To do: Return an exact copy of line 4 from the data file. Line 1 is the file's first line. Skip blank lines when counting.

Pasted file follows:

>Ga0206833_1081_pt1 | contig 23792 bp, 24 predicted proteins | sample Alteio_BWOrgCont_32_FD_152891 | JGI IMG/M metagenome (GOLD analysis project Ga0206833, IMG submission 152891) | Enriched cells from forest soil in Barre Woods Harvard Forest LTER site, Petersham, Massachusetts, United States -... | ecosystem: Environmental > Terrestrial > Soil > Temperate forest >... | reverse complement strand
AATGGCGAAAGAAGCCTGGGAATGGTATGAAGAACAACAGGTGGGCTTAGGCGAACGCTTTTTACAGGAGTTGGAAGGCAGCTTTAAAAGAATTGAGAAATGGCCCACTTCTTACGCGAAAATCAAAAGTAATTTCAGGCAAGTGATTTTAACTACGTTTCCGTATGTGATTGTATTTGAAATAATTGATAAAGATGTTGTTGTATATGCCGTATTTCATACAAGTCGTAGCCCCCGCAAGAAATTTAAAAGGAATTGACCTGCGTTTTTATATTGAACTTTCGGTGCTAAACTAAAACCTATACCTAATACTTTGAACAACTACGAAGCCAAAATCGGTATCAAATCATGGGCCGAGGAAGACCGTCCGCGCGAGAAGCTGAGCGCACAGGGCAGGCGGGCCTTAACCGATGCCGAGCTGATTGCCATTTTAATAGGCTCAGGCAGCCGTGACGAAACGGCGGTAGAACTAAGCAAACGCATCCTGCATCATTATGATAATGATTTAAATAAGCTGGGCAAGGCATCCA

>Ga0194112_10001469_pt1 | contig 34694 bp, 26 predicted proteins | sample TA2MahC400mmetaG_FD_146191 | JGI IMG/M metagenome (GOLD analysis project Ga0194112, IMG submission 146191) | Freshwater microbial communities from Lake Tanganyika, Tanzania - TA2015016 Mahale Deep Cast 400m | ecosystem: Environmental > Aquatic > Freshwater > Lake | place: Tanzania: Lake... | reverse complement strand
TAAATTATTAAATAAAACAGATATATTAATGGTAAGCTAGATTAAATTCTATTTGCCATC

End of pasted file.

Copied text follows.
TAAATTATTAAATAAAACAGATATATTAATGGTAAGCTAGATTAAATTCTATTTGCCATC